California Gov. Jerry Brown: Feds making up "lies" in sanctuary city lawsuit

SACRAMENTO, Calif. -- The Trump administration's feud with California hit a fever pitch Wednesday when the Justice Department sued the state over its sanctuary laws that protect undocumented immigrants. Twenty-one percent of the nation's undocumented population lives in California.

Attorney General Jeff Sessions traveled to the heart of the resistance, telling the state to "back off" on immigration.  

"California is using every power it has, powers it doesn't have, to frustrate federal law enforcement," he said.

Attorney General Jeff Sessions Makes A Sanctuary Jurisdiction Announcement In Sacramento

SACRAMENTO, CA - MARCH 07: Attorney General Jeff Sessions speaks at the California Peace Officers' Association 26th Annual Law Enforcement Legislative Day on March 7, 2018 in Sacramento, California.

Stephen Lam / Getty Images

While Sessions was complaining about California obstructing justice, protesters were outside the state capitol obstructing traffic. But the protest also attracted some counter-demonstrators wearing "Make America Great Again" caps.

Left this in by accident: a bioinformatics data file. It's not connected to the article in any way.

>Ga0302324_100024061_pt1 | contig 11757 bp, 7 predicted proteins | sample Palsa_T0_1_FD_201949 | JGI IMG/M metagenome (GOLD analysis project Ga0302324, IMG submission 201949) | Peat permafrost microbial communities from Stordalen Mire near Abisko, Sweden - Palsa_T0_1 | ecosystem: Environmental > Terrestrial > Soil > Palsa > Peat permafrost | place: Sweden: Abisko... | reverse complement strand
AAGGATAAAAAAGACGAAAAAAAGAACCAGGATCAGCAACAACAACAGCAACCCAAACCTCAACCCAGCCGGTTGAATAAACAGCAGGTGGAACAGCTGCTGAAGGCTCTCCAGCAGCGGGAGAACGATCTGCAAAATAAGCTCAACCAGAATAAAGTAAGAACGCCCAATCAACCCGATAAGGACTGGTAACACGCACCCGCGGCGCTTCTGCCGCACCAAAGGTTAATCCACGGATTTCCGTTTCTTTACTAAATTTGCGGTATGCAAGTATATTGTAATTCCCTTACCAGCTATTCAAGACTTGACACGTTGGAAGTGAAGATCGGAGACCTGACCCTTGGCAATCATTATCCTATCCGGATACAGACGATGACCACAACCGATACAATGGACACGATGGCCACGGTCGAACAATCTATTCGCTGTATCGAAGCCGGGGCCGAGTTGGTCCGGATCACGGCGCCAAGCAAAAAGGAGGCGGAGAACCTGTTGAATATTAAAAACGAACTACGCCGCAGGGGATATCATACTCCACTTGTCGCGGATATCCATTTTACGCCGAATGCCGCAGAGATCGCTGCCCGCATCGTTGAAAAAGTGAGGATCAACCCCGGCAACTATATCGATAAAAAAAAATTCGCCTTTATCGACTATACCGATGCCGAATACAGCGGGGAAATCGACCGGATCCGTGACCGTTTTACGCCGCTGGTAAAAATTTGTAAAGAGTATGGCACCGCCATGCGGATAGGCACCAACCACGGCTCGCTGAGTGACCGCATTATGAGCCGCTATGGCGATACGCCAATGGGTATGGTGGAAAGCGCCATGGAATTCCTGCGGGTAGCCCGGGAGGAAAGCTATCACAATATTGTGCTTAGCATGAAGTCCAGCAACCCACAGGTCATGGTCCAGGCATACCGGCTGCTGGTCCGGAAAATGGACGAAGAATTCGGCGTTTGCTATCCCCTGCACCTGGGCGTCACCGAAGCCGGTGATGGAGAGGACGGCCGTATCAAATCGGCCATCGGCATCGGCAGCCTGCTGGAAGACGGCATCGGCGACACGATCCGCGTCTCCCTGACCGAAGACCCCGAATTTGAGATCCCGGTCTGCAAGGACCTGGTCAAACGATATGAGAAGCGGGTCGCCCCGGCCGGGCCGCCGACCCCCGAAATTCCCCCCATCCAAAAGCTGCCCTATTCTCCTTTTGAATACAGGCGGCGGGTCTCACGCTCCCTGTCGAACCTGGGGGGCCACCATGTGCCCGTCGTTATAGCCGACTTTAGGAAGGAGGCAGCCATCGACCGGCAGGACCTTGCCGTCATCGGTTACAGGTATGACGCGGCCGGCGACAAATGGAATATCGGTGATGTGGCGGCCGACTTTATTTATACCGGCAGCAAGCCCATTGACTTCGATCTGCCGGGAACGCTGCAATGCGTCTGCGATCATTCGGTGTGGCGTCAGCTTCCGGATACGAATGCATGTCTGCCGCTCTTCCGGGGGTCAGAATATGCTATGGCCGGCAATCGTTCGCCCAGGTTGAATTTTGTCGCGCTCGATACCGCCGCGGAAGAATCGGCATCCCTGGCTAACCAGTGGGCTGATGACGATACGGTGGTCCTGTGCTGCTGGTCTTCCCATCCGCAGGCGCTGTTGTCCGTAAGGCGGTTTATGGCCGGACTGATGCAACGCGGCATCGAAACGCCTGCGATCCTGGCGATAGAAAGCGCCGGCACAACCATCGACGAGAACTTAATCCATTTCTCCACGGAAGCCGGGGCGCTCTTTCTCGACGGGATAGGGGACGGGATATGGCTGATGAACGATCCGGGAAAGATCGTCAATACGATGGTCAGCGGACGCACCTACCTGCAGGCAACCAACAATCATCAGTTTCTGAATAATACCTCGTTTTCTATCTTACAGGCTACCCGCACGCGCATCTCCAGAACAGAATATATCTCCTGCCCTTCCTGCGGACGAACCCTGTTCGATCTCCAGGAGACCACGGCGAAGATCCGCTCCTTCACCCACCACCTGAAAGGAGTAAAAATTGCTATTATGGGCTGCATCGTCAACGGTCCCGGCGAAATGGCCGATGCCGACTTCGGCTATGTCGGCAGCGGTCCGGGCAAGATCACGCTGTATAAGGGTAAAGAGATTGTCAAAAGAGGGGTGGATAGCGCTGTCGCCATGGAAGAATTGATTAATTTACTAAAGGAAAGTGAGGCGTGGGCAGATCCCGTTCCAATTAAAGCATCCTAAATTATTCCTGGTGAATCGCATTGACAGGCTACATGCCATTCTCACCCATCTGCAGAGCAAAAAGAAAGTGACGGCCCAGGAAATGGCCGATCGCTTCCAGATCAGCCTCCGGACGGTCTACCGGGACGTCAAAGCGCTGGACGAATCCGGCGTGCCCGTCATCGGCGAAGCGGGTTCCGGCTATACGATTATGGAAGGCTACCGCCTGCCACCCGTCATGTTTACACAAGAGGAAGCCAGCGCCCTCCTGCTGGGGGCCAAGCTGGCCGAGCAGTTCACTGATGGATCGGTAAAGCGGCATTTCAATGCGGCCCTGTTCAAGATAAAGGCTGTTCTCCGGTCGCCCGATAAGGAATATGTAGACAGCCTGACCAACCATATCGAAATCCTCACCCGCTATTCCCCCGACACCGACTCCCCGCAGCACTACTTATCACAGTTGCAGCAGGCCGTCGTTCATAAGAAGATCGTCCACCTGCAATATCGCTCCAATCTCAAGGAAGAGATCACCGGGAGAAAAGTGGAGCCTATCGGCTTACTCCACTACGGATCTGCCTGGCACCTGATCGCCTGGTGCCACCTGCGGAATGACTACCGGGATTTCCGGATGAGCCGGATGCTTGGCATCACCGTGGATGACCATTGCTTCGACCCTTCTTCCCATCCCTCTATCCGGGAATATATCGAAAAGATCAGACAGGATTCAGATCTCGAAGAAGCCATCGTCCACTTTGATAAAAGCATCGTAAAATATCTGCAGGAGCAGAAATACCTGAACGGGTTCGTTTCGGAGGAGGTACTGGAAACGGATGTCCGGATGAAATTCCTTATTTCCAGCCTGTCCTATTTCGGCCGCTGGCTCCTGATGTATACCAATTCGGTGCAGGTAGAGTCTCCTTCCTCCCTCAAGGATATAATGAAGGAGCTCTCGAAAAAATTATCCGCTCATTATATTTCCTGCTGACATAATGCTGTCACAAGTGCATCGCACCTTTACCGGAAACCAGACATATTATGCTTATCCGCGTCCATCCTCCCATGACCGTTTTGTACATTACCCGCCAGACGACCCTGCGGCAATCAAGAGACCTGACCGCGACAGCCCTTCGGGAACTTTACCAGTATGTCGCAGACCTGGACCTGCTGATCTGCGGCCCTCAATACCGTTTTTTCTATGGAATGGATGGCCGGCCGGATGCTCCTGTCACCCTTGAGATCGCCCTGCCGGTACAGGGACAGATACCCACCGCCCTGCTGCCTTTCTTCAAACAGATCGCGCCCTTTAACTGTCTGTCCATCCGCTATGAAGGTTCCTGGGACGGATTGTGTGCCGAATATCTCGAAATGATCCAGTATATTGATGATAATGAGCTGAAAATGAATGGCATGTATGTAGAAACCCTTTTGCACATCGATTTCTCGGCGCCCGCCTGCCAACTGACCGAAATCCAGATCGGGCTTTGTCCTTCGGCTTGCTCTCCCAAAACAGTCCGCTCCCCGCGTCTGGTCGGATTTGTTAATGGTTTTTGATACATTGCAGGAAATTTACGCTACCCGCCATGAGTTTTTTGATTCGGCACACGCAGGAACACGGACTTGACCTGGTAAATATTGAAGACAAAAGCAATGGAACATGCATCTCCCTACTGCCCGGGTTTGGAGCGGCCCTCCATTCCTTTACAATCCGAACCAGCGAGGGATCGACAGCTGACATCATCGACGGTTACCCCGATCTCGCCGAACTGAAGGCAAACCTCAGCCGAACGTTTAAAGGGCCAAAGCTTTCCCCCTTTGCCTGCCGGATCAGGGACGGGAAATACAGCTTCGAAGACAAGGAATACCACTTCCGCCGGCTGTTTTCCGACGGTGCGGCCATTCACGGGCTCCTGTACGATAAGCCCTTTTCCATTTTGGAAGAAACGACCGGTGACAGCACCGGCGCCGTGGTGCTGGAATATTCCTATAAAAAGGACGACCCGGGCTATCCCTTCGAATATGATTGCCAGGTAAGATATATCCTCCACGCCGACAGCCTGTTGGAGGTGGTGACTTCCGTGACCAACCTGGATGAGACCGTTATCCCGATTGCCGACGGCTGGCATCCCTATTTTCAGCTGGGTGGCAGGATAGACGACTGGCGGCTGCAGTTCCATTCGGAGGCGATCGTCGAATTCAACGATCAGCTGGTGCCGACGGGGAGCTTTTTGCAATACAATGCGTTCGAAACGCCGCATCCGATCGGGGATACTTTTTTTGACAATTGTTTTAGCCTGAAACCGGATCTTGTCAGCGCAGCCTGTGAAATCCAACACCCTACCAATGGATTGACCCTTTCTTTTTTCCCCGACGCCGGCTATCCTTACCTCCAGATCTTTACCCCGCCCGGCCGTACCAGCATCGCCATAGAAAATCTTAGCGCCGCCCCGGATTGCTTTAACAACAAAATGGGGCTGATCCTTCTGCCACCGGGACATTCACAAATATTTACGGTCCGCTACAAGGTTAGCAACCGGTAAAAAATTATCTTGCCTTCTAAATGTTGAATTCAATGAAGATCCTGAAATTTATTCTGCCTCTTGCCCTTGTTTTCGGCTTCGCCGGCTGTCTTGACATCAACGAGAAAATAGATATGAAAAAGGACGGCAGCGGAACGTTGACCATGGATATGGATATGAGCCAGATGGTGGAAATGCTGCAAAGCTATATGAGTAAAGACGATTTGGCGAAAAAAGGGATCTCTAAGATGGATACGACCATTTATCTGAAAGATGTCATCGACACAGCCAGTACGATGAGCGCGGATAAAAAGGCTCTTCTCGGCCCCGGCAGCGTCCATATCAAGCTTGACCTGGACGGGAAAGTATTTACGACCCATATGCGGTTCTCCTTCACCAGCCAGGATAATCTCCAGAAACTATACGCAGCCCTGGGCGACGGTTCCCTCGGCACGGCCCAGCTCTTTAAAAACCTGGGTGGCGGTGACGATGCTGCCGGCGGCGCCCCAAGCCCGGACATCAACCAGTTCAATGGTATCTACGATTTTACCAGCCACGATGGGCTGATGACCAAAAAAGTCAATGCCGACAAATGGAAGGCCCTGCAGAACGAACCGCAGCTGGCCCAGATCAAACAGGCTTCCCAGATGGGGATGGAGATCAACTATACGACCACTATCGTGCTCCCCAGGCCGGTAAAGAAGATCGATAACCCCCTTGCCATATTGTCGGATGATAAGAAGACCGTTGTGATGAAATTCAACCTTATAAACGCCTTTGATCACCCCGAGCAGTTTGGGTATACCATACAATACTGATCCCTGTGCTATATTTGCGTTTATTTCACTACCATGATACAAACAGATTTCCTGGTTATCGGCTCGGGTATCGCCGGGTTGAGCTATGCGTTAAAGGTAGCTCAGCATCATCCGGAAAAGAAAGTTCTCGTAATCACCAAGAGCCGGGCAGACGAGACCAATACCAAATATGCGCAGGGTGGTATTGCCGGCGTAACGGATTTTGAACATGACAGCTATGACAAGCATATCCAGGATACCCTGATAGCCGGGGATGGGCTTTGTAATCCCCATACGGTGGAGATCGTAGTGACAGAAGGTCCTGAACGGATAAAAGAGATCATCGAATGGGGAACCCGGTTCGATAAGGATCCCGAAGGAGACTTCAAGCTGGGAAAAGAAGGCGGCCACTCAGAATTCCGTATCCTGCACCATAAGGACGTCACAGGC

California Gov. Jerry Brown quickly answered the challenge.

"We've never had Washington come to California and sue the state and make up lies," Brown said.

The Justice Department lawsuit attempts to block three state laws. One restricts police from tipping off immigration agents about someone's legal status. Another prevents U.S. Immigration and Customs Enforcement (ICE) from keeping detainees in local jails. A third requires private employers to give notice before cooperating with ICE.

A flash point for Sessions was Oakland Mayor Libby Schaaf tipping off city residents about recent immigration raids. Schaaf defended her actions, saying, "I was absolutely within my right to share information."

"So here's my message to Mayor Schaaf," Sessions said. "How dare you? How dare you needlessly endanger the lives of our law enforcement officers to promote your radical open borders agenda."

"This lawsuit -- they're talking about going to the Supreme Court -- this lawsuit is going to last a lot longer than the Trump administration," said Brown.

  • John Blackstone

    From his base in San Francisco, CBS News correspondent John Blackstone covers breaking stories throughout the West. That often means he is on the scene of wildfires, earthquakes, floods, hurricanes and rumbling volcanoes. He also reports on the high-tech industry in Silicon Valley and on social and economic trends that frequently begin in the West.